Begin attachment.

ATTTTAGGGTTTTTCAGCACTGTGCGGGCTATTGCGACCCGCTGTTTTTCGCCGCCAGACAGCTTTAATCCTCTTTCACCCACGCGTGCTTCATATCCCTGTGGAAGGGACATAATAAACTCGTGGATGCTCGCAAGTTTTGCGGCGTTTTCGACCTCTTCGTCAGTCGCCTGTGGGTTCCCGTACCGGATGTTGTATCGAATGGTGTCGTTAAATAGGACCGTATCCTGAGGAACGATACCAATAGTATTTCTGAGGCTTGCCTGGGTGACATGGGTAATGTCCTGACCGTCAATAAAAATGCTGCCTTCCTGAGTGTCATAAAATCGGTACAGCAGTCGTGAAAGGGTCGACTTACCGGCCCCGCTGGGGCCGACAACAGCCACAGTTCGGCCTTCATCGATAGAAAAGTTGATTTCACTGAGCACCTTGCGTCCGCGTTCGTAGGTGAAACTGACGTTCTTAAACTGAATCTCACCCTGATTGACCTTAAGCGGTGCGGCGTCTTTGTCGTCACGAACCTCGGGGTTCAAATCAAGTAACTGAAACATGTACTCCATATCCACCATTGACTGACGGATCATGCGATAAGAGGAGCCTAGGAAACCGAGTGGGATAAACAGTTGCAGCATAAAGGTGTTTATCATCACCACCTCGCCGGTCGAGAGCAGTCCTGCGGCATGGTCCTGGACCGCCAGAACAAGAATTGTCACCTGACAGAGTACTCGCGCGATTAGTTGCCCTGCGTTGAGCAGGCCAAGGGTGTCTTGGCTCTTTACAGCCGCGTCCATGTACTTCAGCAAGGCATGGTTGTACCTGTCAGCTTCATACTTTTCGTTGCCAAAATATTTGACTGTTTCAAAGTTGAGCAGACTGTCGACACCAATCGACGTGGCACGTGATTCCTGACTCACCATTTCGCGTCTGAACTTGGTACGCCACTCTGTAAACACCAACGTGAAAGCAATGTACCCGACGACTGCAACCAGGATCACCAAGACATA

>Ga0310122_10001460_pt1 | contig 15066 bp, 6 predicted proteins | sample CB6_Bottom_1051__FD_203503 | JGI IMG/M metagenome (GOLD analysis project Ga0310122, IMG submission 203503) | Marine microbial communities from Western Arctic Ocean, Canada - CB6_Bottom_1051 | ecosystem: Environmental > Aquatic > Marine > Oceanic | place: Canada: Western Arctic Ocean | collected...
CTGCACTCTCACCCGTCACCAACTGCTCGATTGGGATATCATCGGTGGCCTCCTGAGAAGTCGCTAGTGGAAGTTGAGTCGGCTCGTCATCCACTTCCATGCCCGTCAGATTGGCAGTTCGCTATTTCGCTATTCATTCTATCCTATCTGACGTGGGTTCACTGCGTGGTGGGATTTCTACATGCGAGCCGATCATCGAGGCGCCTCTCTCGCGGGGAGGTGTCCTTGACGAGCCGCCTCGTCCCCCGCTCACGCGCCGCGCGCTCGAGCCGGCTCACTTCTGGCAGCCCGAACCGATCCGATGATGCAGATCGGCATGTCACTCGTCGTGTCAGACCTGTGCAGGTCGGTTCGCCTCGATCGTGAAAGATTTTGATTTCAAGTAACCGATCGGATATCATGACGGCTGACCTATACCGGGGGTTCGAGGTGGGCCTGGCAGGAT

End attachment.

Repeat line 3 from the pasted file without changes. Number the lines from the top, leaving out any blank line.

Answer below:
CTGCACTCTCACCCGTCACCAACTGCTCGATTGGGATATCATCGGTGGCCTCCTGAGAAGTCGCTAGTGGAAGTTGAGTCGGCTCGTCATCCACTTCCATGCCCGTCAGATTGGCAGTTCGCTATTTCGCTATTCATTCTATCCTATCTGACGTGGGTTCACTGCGTGGTGGGATTTCTACATGCGAGCCGATCATCGAGGCGCCTCTCTCGCGGGGAGGTGTCCTTGACGAGCCGCCTCGTCCCCCGCTCACGCGCCGCGCGCTCGAGCCGGCTCACTTCTGGCAGCCCGAACCGATCCGATGATGCAGATCGGCATGTCACTCGTCGTGTCAGACCTGTGCAGGTCGGTTCGCCTCGATCGTGAAAGATTTTGATTTCAAGTAACCGATCGGATATCATGACGGCTGACCTATACCGGGGGTTCGAGGTGGGCCTGGCAGGAT